“Newly discovered vessels beneath skull could link brain and immune system,” The Guardian reports. It is has been suggested that the discovery, which has been described as textbook-changing, could lead to new treatments for a range of neurological conditions.
Until now, it was thought that the brain was not connected to the lymphatic system. This is an essential part of the immune system that helps fight infection, while draining excess fluid from tissue.
In this study, scientists discovered previously unknown lymphatic vessels in the outer layers of the brain. These vessels appeared to link the brain and spinal cord with the rest of the body’s immune system. This study used mice and human samples, vessel structure was investigated in the mice, and the observations followed up in the human samples.
Further study will be needed to confirm that the system works the same in humans, but the discovery may require a reassessment of our assumptions about lymph drainage in the brain and its role in diseases involving brain inflammation or degeneration, such as Alzheimer’s disease and multiple sclerosis.
It is too early to say whether the findings could one day have any implications for the treatment of these types of conditions.
Where did the story come from?
The study was carried out by researchers from The University of Virginia and was funded by Fondation pour la Recherche Médicale and by The National Institutes of Health. The study was published in the peer-reviewed scientific journal Nature.
The study has generated a great deal of media excitement, both in the UK and internationally.
This excitement seems largely driven by quotes released by the researchers themselves, such as Professor Kevin Lee, who was widely quoted as saying: “The first time these guys showed me the basic result, I just said one sentence: ‘They’ll have to change the textbooks’.”
However, media reports, such as the Mail Online stating that “[the discovery] could help treat conditions such as autism and Alzheimer’s” is premature, and cannot be concluded from this stage of the research.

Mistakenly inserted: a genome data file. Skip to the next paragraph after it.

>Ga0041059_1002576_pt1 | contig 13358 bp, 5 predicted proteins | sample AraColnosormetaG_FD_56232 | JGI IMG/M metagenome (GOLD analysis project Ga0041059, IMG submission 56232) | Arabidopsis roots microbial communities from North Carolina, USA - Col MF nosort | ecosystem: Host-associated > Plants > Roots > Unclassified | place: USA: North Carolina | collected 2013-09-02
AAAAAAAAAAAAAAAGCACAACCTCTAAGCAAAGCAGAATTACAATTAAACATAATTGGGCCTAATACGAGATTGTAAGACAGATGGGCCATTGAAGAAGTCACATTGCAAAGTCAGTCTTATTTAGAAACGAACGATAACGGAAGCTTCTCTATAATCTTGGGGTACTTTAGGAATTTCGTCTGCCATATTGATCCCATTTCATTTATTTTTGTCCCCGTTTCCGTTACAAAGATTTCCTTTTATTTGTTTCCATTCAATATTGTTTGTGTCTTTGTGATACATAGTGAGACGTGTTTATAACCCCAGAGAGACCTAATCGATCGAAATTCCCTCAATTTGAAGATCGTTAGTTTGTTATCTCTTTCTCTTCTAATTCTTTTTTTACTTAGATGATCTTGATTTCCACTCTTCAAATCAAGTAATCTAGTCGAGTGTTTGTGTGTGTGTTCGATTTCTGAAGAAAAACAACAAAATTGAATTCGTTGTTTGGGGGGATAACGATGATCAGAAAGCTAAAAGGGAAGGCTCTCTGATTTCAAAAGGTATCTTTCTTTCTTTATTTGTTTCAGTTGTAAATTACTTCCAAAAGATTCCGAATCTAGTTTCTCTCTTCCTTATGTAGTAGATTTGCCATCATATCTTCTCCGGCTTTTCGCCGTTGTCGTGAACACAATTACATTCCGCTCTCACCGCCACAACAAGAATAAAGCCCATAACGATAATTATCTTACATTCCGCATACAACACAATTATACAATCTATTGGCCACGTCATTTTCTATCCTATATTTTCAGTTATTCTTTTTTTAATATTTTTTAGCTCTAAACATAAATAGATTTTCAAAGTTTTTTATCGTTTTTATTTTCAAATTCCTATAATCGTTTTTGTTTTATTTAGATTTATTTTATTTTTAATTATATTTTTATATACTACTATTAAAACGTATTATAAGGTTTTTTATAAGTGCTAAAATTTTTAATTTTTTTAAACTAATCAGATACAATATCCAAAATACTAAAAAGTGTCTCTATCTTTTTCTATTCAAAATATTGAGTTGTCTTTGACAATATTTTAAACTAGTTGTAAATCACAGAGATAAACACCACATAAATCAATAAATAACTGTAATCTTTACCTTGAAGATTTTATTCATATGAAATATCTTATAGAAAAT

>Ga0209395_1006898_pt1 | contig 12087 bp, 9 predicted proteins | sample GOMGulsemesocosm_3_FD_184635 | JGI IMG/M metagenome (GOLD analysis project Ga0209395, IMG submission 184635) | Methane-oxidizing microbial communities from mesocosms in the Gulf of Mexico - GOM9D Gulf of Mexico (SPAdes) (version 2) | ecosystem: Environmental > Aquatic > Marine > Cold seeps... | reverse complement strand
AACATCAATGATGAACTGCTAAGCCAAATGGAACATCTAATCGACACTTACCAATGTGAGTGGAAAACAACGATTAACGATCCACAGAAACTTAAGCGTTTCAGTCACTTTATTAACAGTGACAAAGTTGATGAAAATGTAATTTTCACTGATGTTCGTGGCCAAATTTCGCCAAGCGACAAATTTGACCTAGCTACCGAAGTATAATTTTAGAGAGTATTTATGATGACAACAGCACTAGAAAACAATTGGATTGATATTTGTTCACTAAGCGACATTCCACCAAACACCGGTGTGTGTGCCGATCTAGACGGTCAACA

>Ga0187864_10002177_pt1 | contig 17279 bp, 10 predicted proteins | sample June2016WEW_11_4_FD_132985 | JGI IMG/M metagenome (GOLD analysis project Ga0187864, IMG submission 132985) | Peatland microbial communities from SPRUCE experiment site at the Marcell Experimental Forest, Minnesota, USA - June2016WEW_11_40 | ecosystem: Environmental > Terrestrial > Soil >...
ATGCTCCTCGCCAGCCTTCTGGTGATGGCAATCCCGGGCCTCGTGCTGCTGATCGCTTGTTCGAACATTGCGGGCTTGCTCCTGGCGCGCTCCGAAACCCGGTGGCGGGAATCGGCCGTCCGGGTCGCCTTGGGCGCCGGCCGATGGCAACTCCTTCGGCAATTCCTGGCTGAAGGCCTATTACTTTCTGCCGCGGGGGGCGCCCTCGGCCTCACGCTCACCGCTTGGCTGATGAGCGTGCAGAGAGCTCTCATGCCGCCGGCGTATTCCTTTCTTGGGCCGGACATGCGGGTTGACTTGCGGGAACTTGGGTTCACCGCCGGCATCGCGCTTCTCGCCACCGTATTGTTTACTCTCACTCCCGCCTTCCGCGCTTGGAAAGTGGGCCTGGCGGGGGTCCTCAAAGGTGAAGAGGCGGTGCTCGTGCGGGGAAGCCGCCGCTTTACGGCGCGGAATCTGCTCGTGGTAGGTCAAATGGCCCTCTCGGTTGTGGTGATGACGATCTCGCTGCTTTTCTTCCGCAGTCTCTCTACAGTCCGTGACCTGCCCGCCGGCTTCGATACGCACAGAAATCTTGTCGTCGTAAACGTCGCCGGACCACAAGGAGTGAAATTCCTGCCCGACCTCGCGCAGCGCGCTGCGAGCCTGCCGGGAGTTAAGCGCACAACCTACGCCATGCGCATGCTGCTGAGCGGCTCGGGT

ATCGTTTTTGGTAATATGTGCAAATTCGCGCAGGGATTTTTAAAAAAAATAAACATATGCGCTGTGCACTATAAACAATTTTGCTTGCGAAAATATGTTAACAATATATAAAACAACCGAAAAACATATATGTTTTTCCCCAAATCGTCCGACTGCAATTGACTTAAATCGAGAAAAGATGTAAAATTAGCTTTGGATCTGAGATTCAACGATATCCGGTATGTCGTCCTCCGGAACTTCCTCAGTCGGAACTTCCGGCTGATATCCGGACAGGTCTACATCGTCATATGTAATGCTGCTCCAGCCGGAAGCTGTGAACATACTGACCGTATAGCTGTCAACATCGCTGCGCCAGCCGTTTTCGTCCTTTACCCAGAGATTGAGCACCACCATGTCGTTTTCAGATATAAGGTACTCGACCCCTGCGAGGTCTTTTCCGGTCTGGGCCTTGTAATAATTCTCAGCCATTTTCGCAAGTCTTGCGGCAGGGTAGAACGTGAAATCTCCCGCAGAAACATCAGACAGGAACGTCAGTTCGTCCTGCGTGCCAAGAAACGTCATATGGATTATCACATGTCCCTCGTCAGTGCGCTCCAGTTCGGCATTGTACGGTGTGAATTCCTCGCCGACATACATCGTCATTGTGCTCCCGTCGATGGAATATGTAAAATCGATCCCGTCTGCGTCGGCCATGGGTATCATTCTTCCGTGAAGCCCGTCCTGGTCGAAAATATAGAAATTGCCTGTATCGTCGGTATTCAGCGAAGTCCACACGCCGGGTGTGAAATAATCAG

What kind of research was this?
This was an animal study using mice to investigate the structure and function of lymphatic vessels in the brain.
It is said to have been previously understood that the central nervous system (brain and spinal cord) did not have a typical lymphatic drainage system. Lymph is the immune fluid that circulates round the body, containing white blood cells to fight infection and destroy abnormal cells.
This study aimed to look at the circulation of lymph in the mouse brain, potentially creating a greater understanding of the workings of the brain and disease processes. However, mice and humans do not have identical biology, so the findings may not be directly applicable.
What did the research involve?
The scientists used adult mice to look at brain structure and the circulation of lymph.
The study involved complex laboratory techniques. This included the use of a fluorescent antibody to assess the alignment of cells within the brain, examination for markers associated with a lymphatic drainage system and looking at the functional capacity of identified vessels to carry lymphatic fluid to and from the brain.
Human samples taken from the brain at autopsy were used to investigate any structures found in mice.
What were the basic results?
The scientists found that the outer protective layers of the mouse brain (the meninges) showed cells that were clearly lined up, which suggested that these were vessels with a unique function. These cells showed the characteristic features of functional lymphatic vessels. These vessels appeared able to carry both fluid and immune cells from the fluid surrounding the brain and spinal cord (the cerebrospinal fluid), and were connected to the lymph nodes in the neck.
The location of these vessels may have been the reason they have not been discovered to-date, thereby causing the belief that there is no lymphatic drainage system in the brain.
How did the researchers interpret the results?
The researchers state: “The presence of a functional and classical lymphatic system in the central nervous system [brain and spinal cord] suggests that current dogmas regarding brain tolerance and the immune privilege of the brain should be revisited”. This new understanding may mean current thinking about how the brain works needs to be reassessed. The researchers go on to say it could be the malfunction of these vessels that could be the cause of a variety of brain disorders, such as multiple sclerosis and Alzheimer’s disease.
This mouse study has examined the circulation of lymph in the brain. It discovered previously unknown lymphatic vessels in the outer layers of the mouse brain. If accurate, the findings may call for a review of how the immune system in the brain functions, and shed new light on its role in brain diseases involving brain inflammation or degeneration.
Though animal research can give a good insight into biological and disease processes, and how they may work in humans, the processes in humans and mice are not identical. Further studies are needed to confirm these findings and to assess whether this knowledge is transferable to humans.
As such, it is too early to say whether the findings could one day have any implications for the treatment of degenerative brain conditions such as multiple sclerosis or Alzheimer’s.
Analysis by Bazian
Edited by NHS Website
Links to the headlines
The Guardian, 5 June 2015
Mail Online, 5 June 2015
Links to the science
Nature. Published online June 1 2015